Music – Our district wanted the intermediate schools to use different music than the high schools did. High school usually use “Pomp and Circumstance.” We had to find another piece of music to play as the students walked into the ceremony. This turned out to be a bit more difficult than I thought. I ended up composing something on my little recording studio at home. Yes, I composed the walk-into-the-ceremony music. It didn’t have to be too elaborate. It just needed to be about 6 minutes of marching music that sounded regal. I think I was the only one actually listening to it. Here’s a link if you want to hear a clip of the song. I called it, “The March of the Young Scholars.”
Program distributors – I had to get some seventh grade students to help pass out programs to the family and friends who were going to be sitting in the bleachers. I also needed to find a teacher to monitor these students.
Sound man – I had to find someone who could be in the sound booth with a walkie-talkie to play the entrance and exit music. This turned out to be more difficult than I expected. I wanted to use a custodian, but his supervisor didn’t want to let him go. He eventually relented, and I was able to borrow the custodian for an hour.
Chairs – I needed to make sure there was going to be enough chairs for the students and on the stage. In previous years, some administrators had to stand during the event. I was going to make sure that everybody had a comfortable seat this year.
Microphones – There had to be three microphones for the event – two for the teachers and one for the stage.
Signs – I had to place signs in prominent locations to help students line up in the right place.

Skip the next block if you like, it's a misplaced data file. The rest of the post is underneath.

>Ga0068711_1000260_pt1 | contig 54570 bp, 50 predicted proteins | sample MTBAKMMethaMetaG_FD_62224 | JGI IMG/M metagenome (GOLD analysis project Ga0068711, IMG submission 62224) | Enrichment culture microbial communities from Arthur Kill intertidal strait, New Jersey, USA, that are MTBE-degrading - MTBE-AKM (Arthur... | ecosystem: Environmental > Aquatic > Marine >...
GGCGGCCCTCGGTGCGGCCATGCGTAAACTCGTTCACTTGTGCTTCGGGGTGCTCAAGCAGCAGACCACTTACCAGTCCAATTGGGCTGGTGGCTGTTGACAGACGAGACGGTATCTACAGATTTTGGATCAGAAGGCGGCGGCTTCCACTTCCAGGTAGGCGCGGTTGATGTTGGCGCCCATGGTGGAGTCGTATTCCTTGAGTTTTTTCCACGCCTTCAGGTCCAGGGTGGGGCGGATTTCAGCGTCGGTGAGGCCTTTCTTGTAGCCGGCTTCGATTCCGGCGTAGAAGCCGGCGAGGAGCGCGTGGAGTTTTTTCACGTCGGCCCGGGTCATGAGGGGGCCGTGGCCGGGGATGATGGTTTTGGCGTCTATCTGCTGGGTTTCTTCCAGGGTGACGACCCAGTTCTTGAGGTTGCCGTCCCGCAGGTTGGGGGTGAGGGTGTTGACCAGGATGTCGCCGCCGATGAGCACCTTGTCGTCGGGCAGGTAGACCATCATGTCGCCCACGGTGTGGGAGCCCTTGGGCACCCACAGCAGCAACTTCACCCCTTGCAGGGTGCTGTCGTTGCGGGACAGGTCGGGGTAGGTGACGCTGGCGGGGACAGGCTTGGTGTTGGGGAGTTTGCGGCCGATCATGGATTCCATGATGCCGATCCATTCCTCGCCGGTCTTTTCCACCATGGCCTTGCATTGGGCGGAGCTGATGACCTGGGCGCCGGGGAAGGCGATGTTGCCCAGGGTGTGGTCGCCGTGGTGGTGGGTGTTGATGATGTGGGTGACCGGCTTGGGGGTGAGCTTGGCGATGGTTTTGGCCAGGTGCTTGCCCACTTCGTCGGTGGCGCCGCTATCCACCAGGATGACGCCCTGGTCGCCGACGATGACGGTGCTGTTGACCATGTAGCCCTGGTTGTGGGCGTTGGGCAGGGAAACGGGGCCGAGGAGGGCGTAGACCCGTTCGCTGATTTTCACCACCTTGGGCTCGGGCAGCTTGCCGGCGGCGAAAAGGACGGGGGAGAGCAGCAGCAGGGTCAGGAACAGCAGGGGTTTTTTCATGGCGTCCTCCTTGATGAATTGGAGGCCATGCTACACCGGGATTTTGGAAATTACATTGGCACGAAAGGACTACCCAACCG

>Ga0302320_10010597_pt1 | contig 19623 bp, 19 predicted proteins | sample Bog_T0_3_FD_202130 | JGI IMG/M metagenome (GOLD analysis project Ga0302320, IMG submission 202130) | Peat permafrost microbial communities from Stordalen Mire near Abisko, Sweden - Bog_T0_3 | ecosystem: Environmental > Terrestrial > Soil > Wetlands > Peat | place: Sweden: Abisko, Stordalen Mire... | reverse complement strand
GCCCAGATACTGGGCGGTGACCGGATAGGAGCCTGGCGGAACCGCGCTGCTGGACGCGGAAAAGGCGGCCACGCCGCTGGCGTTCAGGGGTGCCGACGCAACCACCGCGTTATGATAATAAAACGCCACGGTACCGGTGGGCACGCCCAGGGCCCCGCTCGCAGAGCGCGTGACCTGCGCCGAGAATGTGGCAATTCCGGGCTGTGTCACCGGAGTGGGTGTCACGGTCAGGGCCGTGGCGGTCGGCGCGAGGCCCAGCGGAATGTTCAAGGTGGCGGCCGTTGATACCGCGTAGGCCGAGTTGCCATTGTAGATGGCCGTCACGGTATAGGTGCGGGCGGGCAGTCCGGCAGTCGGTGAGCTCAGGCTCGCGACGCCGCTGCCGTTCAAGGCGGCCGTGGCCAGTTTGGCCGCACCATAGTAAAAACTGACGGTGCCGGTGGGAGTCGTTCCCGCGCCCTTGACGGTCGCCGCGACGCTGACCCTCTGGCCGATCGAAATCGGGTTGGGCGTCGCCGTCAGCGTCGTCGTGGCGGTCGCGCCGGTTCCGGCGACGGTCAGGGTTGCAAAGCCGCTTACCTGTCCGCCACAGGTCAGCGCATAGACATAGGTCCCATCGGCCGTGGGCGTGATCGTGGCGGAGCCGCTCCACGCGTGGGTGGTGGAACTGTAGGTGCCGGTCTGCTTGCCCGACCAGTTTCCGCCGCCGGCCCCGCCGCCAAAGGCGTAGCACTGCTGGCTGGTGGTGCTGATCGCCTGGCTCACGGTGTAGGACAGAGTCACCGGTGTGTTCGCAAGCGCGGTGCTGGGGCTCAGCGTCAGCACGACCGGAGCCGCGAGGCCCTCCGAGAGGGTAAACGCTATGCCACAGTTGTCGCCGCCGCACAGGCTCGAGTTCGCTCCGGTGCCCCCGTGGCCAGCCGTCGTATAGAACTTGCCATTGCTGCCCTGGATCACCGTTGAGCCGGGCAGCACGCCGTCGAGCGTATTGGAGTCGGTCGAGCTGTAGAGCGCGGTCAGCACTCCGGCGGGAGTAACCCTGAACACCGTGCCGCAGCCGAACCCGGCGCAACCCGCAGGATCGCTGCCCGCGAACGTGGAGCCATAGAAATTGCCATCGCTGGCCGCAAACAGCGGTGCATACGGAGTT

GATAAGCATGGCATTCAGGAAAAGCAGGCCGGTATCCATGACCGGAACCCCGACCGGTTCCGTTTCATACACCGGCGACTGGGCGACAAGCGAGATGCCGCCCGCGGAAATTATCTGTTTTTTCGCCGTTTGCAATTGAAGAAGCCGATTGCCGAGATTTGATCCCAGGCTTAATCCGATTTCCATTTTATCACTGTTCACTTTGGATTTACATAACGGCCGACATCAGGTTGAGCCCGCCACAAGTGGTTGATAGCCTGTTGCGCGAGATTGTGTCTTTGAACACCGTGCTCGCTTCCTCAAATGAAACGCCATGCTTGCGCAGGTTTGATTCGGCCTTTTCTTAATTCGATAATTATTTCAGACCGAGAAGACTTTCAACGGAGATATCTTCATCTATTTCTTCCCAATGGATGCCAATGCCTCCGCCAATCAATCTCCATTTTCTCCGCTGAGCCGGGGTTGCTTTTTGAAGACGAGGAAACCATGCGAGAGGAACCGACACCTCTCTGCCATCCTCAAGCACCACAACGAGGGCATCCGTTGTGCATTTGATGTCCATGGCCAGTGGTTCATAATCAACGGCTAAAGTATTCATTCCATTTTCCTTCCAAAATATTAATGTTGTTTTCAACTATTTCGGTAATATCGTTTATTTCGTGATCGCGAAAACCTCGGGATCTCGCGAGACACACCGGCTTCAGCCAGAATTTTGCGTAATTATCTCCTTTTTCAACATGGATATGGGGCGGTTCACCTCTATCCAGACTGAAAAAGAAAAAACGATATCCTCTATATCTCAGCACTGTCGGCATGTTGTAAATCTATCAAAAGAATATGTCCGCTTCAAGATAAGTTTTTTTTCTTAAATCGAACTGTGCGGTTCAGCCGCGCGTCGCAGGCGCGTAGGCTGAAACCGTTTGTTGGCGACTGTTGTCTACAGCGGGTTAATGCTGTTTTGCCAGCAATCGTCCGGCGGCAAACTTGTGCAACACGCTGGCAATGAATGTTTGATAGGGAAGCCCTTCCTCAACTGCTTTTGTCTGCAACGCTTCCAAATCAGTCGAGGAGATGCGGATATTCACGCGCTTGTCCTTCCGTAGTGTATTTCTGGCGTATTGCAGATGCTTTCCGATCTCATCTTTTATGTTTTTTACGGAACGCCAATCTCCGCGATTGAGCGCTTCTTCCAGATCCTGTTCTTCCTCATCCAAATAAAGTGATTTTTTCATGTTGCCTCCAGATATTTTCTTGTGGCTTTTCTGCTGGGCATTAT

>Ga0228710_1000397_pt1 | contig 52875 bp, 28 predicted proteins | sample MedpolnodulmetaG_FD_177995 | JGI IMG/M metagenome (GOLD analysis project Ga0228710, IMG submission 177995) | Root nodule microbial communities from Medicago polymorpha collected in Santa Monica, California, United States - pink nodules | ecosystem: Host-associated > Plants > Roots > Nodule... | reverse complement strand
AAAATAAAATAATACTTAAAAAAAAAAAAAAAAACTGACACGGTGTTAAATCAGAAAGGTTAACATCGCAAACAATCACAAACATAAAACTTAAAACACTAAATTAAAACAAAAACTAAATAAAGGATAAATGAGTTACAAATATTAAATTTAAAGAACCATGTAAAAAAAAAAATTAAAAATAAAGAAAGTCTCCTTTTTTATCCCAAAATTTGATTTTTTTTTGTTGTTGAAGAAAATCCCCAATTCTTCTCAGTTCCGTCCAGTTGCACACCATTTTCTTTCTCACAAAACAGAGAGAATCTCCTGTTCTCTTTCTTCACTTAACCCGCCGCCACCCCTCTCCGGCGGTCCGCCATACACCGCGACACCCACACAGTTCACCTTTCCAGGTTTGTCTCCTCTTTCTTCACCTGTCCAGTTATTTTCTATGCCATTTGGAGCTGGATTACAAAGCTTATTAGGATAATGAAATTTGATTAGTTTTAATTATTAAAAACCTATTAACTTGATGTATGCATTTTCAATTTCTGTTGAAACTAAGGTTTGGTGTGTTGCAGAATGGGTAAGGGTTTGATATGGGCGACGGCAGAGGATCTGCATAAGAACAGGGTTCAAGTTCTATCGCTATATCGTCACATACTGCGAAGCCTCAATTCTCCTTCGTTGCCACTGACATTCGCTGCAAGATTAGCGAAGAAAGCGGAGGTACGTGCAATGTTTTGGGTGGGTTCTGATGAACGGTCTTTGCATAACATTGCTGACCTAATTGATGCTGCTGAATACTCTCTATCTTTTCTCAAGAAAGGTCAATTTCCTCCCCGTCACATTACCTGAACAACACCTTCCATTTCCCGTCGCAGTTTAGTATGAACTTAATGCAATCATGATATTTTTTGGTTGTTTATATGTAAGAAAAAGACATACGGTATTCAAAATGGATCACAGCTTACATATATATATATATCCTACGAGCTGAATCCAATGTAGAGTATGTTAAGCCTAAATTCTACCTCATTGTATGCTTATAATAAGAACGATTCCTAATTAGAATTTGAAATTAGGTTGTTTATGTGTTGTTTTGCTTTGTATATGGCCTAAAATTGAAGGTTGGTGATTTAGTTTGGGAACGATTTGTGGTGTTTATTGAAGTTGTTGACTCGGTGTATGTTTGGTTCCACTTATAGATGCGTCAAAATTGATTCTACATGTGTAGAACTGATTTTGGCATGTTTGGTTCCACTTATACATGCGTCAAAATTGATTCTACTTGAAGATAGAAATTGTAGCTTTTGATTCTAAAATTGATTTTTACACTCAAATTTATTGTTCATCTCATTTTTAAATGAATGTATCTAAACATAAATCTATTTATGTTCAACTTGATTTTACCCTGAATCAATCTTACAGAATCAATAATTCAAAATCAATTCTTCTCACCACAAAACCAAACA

Students participants – We had three student participating in the ceremony – a student singing the National Anthem, another leading in the Pledge of Allegiance, and the Student Body President who gave the welcome. I needed to make sure that they knew where they fit in the program.
I’m sure there were more items on my to-do list, but these are the more important ones.
What I’ll Change for Next Year
1. Keep the front office staff informed.
I forgot to let the front office ladies know the details of the event, and when parents called to get information, they didn’t have the answers.
2. Don’t micro-manage teacher so much.
I’m a perfectionist - a detail-oriented person, so I wanted to be involved in every aspect of the project. I had to back off a little when dealing with the teachers, however. I realized that they are quite capable of following through with their responsibilities. I just had to communicate to them what they need to do. This was a tough lesson to learn.
I actually enjoyed the role of “Project Manager” for this event. It was pretty stressful, but there is something about making a plan and seeing it through to completion that is kind of fun for me.
Like I said, it was a great success, and I received a lot of pats on the back for pulling it off. It never would have gone so smoothly, however, without the help of so many people. I made it a point to thank them all as often as I could.
I don’t know if next year, I’ll be asked to organize the event again, but if I am, I’ll be ready for it – I hope.
I don’t know how helpful this post has been to you, since it was written basically to remind me of what I need to do for next year, but if you took the time to read my ramblings, I thank you.
Until next time,